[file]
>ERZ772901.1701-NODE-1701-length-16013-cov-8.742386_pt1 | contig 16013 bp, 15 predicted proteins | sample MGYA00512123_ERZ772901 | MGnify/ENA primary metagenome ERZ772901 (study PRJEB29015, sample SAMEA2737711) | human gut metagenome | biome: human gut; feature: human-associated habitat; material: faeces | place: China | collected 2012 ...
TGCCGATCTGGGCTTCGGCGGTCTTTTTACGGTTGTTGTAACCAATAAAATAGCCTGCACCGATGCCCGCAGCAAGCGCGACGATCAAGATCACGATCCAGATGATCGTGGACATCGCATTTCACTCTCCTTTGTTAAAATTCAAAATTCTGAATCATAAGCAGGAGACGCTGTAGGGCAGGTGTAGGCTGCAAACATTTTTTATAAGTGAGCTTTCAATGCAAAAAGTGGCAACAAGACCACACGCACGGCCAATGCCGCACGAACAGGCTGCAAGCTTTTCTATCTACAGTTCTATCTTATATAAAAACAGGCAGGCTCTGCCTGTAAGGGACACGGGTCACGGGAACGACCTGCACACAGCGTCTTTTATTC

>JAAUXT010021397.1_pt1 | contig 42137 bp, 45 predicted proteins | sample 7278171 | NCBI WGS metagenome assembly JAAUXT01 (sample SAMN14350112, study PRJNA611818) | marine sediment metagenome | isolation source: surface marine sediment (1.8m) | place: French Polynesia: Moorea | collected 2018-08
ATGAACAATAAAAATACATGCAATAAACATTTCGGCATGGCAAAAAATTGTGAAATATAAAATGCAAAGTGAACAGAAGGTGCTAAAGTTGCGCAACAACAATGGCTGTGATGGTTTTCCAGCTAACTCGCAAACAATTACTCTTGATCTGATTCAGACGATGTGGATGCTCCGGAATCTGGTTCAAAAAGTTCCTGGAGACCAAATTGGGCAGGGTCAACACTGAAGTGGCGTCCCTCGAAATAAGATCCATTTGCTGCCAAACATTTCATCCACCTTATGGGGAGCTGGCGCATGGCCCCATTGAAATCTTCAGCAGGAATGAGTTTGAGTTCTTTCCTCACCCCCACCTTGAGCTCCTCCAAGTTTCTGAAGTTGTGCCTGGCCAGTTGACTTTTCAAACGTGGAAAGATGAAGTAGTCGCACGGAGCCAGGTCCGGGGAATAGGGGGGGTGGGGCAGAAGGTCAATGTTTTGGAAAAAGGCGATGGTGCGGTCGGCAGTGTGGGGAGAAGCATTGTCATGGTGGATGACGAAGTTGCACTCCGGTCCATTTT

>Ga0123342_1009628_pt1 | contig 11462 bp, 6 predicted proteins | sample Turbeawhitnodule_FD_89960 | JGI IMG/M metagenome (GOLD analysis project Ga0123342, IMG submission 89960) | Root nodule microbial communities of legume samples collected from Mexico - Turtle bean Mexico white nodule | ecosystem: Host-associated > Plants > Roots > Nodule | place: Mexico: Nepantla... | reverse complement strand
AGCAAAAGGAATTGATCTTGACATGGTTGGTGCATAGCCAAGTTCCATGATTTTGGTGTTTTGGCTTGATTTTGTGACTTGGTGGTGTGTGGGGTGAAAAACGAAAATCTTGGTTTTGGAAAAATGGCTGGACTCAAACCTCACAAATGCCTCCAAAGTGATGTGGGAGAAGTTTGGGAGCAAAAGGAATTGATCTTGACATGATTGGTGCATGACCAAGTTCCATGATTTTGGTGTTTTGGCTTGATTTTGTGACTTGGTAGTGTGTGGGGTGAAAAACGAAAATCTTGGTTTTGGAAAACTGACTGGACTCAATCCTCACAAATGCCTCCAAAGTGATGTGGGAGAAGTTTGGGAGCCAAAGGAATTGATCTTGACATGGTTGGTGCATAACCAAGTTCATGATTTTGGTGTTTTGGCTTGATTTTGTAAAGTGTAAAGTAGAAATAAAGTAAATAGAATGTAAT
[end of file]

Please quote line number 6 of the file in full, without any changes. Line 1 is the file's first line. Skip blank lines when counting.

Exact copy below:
AGCAAAAGGAATTGATCTTGACATGGTTGGTGCATAGCCAAGTTCCATGATTTTGGTGTTTTGGCTTGATTTTGTGACTTGGTGGTGTGTGGGGTGAAAAACGAAAATCTTGGTTTTGGAAAAATGGCTGGACTCAAACCTCACAAATGCCTCCAAAGTGATGTGGGAGAAGTTTGGGAGCAAAAGGAATTGATCTTGACATGATTGGTGCATGACCAAGTTCCATGATTTTGGTGTTTTGGCTTGATTTTGTGACTTGGTAGTGTGTGGGGTGAAAAACGAAAATCTTGGTTTTGGAAAACTGACTGGACTCAATCCTCACAAATGCCTCCAAAGTGATGTGGGAGAAGTTTGGGAGCCAAAGGAATTGATCTTGACATGGTTGGTGCATAACCAAGTTCATGATTTTGGTGTTTTGGCTTGATTTTGTAAAGTGTAAAGTAGAAATAAAGTAAATAGAATGTAAT